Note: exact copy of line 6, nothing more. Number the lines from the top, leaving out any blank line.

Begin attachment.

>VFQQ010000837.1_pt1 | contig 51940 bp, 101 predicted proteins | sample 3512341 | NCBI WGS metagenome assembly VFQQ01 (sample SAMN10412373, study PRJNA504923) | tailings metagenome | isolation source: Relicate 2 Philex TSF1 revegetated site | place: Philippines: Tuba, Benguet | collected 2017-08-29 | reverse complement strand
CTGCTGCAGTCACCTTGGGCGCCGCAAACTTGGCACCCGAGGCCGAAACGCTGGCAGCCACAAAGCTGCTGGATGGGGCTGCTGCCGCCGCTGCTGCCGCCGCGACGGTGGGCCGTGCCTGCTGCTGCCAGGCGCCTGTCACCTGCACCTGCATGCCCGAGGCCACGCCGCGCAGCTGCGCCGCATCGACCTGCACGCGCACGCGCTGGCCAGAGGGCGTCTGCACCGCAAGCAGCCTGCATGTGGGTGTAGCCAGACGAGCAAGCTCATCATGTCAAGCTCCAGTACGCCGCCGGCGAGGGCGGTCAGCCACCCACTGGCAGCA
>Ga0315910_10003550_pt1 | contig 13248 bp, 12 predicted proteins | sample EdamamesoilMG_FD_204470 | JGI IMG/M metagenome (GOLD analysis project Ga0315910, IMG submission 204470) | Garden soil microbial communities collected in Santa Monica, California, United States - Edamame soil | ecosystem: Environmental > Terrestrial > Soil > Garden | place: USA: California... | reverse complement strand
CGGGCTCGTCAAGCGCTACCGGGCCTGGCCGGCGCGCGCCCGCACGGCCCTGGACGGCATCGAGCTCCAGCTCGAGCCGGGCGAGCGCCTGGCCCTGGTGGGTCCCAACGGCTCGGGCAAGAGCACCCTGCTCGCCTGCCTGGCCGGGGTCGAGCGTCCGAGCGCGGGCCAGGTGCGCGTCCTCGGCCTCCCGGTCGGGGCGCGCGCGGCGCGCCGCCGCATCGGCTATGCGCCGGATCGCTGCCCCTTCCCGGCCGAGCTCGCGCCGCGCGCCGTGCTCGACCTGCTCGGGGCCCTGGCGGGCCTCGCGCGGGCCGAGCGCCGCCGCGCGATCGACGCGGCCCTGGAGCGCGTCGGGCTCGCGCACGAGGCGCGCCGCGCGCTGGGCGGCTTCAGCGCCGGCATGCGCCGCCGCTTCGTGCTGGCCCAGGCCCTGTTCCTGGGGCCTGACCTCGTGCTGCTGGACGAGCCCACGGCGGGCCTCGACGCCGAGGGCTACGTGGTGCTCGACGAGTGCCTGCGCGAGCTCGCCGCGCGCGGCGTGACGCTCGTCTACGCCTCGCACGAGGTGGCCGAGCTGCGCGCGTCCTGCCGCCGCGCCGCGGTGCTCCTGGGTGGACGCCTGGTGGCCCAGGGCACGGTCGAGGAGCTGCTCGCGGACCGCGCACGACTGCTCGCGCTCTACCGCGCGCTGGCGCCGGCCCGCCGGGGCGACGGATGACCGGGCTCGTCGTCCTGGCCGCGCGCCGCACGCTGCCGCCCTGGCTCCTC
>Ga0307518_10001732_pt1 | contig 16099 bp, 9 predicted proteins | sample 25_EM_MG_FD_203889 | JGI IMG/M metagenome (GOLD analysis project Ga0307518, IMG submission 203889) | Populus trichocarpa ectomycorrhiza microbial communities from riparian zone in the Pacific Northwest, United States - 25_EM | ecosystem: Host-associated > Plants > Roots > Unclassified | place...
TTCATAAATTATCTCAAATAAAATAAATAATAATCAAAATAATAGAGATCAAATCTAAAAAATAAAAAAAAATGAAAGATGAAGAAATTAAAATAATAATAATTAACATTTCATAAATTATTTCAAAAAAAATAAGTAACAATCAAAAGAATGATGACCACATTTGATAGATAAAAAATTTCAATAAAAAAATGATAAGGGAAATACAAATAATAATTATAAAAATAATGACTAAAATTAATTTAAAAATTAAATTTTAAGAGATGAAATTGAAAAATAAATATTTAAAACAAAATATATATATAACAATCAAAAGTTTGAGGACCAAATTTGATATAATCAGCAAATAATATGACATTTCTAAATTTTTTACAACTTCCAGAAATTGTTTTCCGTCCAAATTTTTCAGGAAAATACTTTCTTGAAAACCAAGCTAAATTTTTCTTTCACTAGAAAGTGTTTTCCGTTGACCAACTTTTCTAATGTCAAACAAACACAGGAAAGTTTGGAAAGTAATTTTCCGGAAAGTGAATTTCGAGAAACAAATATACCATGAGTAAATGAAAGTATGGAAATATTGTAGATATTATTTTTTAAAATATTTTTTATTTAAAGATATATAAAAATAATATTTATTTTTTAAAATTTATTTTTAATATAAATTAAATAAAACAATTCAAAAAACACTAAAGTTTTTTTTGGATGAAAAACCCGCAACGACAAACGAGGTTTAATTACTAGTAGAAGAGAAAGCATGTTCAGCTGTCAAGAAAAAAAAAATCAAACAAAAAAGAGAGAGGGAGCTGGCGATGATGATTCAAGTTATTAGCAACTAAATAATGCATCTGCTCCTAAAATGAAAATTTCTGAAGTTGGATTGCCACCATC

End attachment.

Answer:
TTCATAAATTATCTCAAATAAAATAAATAATAATCAAAATAATAGAGATCAAATCTAAAAAATAAAAAAAAATGAAAGATGAAGAAATTAAAATAATAATAATTAACATTTCATAAATTATTTCAAAAAAAATAAGTAACAATCAAAAGAATGATGACCACATTTGATAGATAAAAAATTTCAATAAAAAAATGATAAGGGAAATACAAATAATAATTATAAAAATAATGACTAAAATTAATTTAAAAATTAAATTTTAAGAGATGAAATTGAAAAATAAATATTTAAAACAAAATATATATATAACAATCAAAAGTTTGAGGACCAAATTTGATATAATCAGCAAATAATATGACATTTCTAAATTTTTTACAACTTCCAGAAATTGTTTTCCGTCCAAATTTTTCAGGAAAATACTTTCTTGAAAACCAAGCTAAATTTTTCTTTCACTAGAAAGTGTTTTCCGTTGACCAACTTTTCTAATGTCAAACAAACACAGGAAAGTTTGGAAAGTAATTTTCCGGAAAGTGAATTTCGAGAAACAAATATACCATGAGTAAATGAAAGTATGGAAATATTGTAGATATTATTTTTTAAAATATTTTTTATTTAAAGATATATAAAAATAATATTTATTTTTTAAAATTTATTTTTAATATAAATTAAATAAAACAATTCAAAAAACACTAAAGTTTTTTTTGGATGAAAAACCCGCAACGACAAACGAGGTTTAATTACTAGTAGAAGAGAAAGCATGTTCAGCTGTCAAGAAAAAAAAAATCAAACAAAAAAGAGAGAGGGAGCTGGCGATGATGATTCAAGTTATTAGCAACTAAATAATGCATCTGCTCCTAAAATGAAAATTTCTGAAGTTGGATTGCCACCATC